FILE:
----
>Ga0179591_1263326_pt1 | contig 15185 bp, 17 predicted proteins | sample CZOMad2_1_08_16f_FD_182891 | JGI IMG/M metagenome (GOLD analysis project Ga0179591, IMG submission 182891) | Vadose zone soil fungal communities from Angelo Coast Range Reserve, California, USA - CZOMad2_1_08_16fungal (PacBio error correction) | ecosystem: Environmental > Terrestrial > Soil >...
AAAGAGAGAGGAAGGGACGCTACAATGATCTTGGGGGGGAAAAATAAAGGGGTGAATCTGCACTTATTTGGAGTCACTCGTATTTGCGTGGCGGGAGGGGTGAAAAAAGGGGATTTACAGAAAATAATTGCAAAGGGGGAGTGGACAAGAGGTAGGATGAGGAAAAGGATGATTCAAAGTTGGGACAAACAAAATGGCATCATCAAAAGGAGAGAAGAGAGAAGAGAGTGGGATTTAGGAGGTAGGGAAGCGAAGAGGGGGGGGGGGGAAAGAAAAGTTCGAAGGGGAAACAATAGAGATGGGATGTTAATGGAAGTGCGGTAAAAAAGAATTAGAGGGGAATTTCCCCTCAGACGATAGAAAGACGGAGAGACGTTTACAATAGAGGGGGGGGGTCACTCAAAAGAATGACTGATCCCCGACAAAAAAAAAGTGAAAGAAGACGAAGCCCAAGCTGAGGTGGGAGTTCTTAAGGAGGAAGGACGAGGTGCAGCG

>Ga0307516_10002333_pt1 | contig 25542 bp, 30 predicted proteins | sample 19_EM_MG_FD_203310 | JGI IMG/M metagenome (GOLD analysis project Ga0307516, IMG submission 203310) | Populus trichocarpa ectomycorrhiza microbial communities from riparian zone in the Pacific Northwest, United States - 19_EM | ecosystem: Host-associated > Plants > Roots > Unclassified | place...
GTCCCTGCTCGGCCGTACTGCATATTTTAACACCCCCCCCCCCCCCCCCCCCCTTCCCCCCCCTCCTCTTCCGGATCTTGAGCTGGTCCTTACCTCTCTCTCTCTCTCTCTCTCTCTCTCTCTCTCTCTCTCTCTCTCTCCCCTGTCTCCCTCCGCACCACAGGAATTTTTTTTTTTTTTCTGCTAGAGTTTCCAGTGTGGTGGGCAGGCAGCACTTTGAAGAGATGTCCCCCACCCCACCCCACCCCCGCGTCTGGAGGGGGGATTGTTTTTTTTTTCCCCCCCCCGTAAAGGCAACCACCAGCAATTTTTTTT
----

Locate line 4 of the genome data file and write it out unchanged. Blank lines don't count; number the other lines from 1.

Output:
GTCCCTGCTCGGCCGTACTGCATATTTTAACACCCCCCCCCCCCCCCCCCCCCTTCCCCCCCCTCCTCTTCCGGATCTTGAGCTGGTCCTTACCTCTCTCTCTCTCTCTCTCTCTCTCTCTCTCTCTCTCTCTCTCTCTCCCCTGTCTCCCTCCGCACCACAGGAATTTTTTTTTTTTTTCTGCTAGAGTTTCCAGTGTGGTGGGCAGGCAGCACTTTGAAGAGATGTCCCCCACCCCACCCCACCCCCGCGTCTGGAGGGGGGATTGTTTTTTTTTTCCCCCCCCCGTAAAGGCAACCACCAGCAATTTTTTTT